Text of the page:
Confession: Australia has never been on my must-visit list. It seemed like an awfully far distance to travel to visit a country that wasn’t that different per se. I mean, sure, they have kangaroos and the Great Barrier Reef and all. But that didn’t seem like enough to travel so far for. Good thing I can admit when I am mistaken. Which I totally was. BlogHer recently brought me to my senses when they invited me to a Tourism Australia event to learn more about the Australian food scene. I also looked into Australia a little myself and learned that Australia has the most beaches in the world — more than 10,000. And among those is Hyams Beach in Jervis Bay, New South Wales, which holds the world record for the whitest sand on Earth, according to the Guinness Book of Records.
Now, another confession: I’d never given a single thought to the cuisine of Australia. But let me tell you, I learned that it’s absolutely divine. Australian food is all about fresh, local flavors. And the farm-to-table movement? That’s totally their thing.
At the Tourism Austalia luncheon, BlogHer introduced about 20 bloggers from the New York metro area to the food and wine of Australia. It was kind of awesome. We started off with cocktails and introductions by the car at The Sunburnt Calf on 79th Street in Manhattan. Then we sat down for an interesting presentation and lunch.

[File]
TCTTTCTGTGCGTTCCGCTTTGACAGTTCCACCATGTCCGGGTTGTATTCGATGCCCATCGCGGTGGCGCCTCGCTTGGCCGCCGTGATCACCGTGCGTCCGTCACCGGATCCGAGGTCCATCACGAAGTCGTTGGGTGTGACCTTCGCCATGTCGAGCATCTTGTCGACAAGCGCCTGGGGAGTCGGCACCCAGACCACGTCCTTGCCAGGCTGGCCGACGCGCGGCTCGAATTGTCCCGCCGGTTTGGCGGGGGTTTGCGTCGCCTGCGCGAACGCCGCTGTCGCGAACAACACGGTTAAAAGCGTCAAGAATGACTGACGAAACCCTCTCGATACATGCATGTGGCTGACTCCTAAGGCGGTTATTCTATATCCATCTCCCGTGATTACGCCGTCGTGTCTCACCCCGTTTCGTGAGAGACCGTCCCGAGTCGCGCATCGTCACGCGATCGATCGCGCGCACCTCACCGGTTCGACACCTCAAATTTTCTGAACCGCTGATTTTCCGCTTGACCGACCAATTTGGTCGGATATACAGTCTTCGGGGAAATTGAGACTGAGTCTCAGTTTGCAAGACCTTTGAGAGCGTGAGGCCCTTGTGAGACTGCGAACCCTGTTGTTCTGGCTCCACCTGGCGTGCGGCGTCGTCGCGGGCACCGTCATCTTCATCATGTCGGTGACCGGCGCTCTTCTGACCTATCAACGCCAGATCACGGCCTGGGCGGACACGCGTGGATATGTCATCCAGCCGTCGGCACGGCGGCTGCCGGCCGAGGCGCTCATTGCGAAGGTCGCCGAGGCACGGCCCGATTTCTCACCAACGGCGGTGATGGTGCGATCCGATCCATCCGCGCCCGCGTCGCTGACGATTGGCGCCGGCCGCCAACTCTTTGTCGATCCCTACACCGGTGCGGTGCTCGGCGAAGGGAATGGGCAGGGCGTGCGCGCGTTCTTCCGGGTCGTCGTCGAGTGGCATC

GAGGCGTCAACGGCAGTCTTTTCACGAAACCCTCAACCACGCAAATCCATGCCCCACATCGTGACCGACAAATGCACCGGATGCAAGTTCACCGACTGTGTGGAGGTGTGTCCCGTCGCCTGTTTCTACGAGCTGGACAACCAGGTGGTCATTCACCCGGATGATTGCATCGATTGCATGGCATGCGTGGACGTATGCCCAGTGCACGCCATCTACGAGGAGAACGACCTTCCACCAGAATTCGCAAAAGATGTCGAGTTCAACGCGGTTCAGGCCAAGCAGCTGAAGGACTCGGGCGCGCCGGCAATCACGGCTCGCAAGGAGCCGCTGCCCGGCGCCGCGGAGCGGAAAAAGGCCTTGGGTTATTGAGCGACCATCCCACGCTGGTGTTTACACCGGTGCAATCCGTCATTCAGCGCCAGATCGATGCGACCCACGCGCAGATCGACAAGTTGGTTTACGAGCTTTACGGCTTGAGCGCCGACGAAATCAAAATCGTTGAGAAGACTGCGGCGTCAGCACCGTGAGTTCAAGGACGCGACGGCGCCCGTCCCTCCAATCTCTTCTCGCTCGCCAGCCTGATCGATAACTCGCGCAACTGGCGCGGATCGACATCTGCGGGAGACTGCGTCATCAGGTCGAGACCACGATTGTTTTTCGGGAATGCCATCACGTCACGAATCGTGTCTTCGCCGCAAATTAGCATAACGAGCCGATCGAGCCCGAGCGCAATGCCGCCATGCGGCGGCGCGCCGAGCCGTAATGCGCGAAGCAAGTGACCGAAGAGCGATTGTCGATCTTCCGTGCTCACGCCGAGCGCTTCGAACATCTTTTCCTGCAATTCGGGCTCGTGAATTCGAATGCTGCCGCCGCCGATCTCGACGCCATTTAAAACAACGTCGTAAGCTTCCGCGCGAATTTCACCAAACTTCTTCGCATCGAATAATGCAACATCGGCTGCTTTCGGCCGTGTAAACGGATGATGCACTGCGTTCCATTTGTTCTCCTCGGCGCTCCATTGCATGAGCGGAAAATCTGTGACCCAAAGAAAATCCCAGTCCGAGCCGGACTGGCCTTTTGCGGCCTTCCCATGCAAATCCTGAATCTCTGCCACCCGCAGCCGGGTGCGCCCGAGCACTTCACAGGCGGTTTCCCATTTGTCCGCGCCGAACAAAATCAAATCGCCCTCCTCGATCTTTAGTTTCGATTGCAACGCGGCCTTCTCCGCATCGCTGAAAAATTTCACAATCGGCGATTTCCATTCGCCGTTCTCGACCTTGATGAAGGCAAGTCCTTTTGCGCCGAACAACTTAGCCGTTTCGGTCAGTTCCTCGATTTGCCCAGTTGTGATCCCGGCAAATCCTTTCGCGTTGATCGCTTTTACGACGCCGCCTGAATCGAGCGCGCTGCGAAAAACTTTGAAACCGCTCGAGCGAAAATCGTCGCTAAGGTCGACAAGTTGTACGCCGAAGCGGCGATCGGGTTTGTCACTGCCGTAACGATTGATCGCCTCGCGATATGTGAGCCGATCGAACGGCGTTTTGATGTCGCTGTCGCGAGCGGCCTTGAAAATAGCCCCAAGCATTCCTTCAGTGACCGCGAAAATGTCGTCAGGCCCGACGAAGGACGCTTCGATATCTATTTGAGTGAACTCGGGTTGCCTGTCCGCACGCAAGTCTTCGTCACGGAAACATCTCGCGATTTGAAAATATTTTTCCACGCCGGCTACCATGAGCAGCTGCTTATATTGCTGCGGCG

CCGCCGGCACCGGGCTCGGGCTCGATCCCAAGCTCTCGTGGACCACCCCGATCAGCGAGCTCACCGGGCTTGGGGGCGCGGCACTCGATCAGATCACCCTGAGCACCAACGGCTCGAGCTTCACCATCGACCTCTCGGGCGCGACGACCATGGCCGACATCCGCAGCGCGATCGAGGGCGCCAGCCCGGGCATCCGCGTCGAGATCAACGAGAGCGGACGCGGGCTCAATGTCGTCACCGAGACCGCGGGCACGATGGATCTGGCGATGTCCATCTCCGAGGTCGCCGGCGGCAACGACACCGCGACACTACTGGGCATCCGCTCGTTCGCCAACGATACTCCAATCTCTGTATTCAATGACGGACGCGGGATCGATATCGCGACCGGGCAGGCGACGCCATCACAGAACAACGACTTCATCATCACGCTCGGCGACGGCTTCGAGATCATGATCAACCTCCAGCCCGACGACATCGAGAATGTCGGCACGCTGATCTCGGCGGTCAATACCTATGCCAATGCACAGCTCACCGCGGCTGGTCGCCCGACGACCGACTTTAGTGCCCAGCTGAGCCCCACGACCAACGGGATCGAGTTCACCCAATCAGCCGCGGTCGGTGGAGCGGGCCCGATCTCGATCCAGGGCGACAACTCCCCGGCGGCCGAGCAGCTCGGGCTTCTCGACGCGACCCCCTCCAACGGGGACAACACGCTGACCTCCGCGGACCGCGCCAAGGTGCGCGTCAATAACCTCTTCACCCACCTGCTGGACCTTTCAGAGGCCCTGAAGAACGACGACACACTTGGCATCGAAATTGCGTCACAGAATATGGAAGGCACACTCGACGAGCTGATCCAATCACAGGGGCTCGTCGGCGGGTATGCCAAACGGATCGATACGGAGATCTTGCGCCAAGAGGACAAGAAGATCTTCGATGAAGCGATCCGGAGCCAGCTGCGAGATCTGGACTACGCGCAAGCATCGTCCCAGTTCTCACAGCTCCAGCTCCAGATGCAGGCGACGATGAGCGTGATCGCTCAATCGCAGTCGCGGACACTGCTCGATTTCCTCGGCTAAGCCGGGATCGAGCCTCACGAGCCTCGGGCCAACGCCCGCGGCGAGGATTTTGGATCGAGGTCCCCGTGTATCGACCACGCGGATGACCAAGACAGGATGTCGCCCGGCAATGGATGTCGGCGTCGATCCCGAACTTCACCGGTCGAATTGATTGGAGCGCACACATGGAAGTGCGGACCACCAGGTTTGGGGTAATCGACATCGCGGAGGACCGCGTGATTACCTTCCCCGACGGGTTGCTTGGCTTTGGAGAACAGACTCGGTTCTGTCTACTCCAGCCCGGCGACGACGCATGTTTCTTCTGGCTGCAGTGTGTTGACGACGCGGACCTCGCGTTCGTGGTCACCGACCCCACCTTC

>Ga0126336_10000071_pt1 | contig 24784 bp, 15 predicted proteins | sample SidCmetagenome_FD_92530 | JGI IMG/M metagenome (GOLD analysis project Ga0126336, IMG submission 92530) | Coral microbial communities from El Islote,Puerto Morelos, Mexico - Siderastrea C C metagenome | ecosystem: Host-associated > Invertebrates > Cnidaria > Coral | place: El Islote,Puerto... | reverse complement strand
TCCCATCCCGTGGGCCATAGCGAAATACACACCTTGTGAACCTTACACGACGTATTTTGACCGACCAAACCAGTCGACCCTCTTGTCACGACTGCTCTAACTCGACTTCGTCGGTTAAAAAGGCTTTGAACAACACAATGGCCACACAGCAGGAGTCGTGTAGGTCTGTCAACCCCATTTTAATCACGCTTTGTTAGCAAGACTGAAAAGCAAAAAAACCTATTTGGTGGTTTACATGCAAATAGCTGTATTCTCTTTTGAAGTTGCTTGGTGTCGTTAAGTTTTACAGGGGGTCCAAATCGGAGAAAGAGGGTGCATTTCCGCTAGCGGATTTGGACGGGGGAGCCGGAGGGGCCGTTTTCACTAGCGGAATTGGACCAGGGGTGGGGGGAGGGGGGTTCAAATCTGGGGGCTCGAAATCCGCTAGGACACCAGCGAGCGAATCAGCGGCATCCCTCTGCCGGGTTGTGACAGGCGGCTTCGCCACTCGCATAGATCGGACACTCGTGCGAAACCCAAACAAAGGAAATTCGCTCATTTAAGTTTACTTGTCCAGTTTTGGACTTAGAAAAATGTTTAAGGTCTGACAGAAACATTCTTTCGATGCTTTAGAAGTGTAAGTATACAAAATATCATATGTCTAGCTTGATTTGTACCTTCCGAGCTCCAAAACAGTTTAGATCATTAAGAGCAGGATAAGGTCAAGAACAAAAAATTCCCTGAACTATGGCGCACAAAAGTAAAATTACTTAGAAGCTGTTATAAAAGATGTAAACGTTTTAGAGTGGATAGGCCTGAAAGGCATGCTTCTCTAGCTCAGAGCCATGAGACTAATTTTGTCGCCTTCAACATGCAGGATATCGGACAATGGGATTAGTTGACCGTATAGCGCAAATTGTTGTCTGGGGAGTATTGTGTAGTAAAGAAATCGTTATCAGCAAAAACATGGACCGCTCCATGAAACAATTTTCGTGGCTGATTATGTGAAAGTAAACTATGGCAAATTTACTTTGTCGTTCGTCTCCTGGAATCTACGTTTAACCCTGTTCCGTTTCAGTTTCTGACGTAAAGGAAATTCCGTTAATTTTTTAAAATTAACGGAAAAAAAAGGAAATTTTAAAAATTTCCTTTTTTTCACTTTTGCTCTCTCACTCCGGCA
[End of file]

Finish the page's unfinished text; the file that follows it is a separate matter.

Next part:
We started off with shared appetizers. My favorite were the Oysters “Kilpatrick,” a tempura-fried oyster with pickled shallots and Worcestershire-bacon butter served in oyster shells. I am a huge, huge fried oyster fan, and these were absolutely a bite of heaven — sweet, salty, crunchy amazingness. The Steamed Buns (above) were pretty amazing too.
While we were enjoying these appetizers — including this Classic Prawn Cocktail with creamy cocktail sauce — they told us more about Australia food and tourism. “Real Australian food is a state of mind,” says chef Michael Moore, a top Australian chef and author of the new cookbook Blood Sugar: The Family. What really resonated with me is what Moore said of chefs in Australia: They aren’t in competition with each other but rather have more of a team mentality. “We connect. We work together. We are all working to do the common good of what we’ve got here,” says Moore.
Moore describes the food scene in Australia as sophisticated and connected, which is kind of awesome. This BBQ’d Barramundi Fillet, topped with frisee salad, new potatoes and anchovy aioli, was absolutely divine — I totally came home dreaming of recreating this dish because it was so good. (Salad on this firm, white fish? Absolutely amazing). I left The Sunburnt Calf with Australia firmly ensconced on my to-travel-to list. During the presentation, some breathtaking photos on a big screen showed how beautiful the Land Down Under is. (If I sound a little infatuated with it, I totally am now). And the Great Barrier Reef? It’s home to 500 varieties of seaweed and is the largest reef in the world — the size of the eastern coastline of the United States. That’s something to be impressed by, for sure. But then, there are lots of pretty sizable things in Australia, from the world’s largest oyster to the heaviest crab. And let’s not forget the unique wildlife like kangaroos and emus.
So, what can I tell you about cuisine in Australia? It’s a delicious mix of cuisines that relies on what’s fresh and local for them. Love that. I hope I can travel there to experience it for myself someday. How about you? Have you been to Australia? Do you want to go?
Disclosure: I am being compensated by BlogHer for this blog post and for attending this event. However, all opinions are, as always, my own.